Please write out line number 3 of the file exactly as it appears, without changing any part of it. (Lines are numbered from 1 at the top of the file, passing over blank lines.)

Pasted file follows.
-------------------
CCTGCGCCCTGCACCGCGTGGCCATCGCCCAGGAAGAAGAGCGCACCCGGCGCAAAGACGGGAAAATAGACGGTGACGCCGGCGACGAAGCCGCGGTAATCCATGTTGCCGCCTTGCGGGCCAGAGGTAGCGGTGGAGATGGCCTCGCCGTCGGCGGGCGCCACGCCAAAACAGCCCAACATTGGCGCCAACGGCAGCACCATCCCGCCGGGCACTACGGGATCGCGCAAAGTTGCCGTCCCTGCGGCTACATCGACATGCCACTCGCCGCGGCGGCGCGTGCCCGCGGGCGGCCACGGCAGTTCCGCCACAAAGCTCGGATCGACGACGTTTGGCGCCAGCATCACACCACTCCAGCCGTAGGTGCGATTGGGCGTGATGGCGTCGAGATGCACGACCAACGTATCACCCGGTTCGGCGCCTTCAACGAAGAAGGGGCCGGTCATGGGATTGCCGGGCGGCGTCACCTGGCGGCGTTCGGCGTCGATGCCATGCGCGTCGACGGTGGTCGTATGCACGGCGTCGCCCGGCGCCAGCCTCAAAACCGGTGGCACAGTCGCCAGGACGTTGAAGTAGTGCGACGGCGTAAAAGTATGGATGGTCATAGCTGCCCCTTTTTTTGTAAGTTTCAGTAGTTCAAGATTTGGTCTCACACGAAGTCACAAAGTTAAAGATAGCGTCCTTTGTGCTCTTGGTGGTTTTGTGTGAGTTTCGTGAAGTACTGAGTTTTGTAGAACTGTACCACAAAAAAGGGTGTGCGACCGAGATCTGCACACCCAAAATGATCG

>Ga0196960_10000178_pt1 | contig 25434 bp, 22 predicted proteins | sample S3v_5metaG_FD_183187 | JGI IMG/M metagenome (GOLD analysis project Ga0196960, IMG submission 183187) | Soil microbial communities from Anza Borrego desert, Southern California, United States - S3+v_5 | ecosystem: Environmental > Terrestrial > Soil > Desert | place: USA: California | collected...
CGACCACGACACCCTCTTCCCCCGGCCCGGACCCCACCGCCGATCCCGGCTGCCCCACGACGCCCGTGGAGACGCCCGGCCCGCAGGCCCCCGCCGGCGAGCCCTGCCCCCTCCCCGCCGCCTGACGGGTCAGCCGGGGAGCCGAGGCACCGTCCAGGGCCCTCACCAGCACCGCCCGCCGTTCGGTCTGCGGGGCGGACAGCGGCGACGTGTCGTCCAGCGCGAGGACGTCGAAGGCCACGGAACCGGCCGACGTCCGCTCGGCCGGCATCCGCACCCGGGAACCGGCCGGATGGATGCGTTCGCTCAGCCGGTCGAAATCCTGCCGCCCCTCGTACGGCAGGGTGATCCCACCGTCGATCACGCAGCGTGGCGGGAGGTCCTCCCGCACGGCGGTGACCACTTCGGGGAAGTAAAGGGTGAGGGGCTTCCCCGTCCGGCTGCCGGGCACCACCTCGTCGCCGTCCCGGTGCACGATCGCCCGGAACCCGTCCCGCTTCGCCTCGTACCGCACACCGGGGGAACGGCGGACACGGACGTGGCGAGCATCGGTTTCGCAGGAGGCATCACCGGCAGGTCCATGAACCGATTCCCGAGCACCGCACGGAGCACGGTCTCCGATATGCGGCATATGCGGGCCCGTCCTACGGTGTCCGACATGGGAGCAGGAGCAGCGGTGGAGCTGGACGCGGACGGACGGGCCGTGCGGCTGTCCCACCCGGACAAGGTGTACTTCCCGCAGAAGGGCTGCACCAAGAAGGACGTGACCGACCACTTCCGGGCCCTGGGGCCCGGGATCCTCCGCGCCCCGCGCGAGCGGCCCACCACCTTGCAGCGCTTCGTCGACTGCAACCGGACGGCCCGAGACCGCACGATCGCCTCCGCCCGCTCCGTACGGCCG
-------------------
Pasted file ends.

CGACCACGACACCCTCTTCCCCCGGCCCGGACCCCACCGCCGATCCCGGCTGCCCCACGACGCCCGTGGAGACGCCCGGCCCGCAGGCCCCCGCCGGCGAGCCCTGCCCCCTCCCCGCCGCCTGACGGGTCAGCCGGGGAGCCGAGGCACCGTCCAGGGCCCTCACCAGCACCGCCCGCCGTTCGGTCTGCGGGGCGGACAGCGGCGACGTGTCGTCCAGCGCGAGGACGTCGAAGGCCACGGAACCGGCCGACGTCCGCTCGGCCGGCATCCGCACCCGGGAACCGGCCGGATGGATGCGTTCGCTCAGCCGGTCGAAATCCTGCCGCCCCTCGTACGGCAGGGTGATCCCACCGTCGATCACGCAGCGTGGCGGGAGGTCCTCCCGCACGGCGGTGACCACTTCGGGGAAGTAAAGGGTGAGGGGCTTCCCCGTCCGGCTGCCGGGCACCACCTCGTCGCCGTCCCGGTGCACGATCGCCCGGAACCCGTCCCGCTTCGCCTCGTACCGCACACCGGGGGAACGGCGGACACGGACGTGGCGAGCATCGGTTTCGCAGGAGGCATCACCGGCAGGTCCATGAACCGATTCCCGAGCACCGCACGGAGCACGGTCTCCGATATGCGGCATATGCGGGCCCGTCCTACGGTGTCCGACATGGGAGCAGGAGCAGCGGTGGAGCTGGACGCGGACGGACGGGCCGTGCGGCTGTCCCACCCGGACAAGGTGTACTTCCCGCAGAAGGGCTGCACCAAGAAGGACGTGACCGACCACTTCCGGGCCCTGGGGCCCGGGATCCTCCGCGCCCCGCGCGAGCGGCCCACCACCTTGCAGCGCTTCGTCGACTGCAACCGGACGGCCCGAGACCGCACGATCGCCTCCGCCCGCTCCGTACGGCCG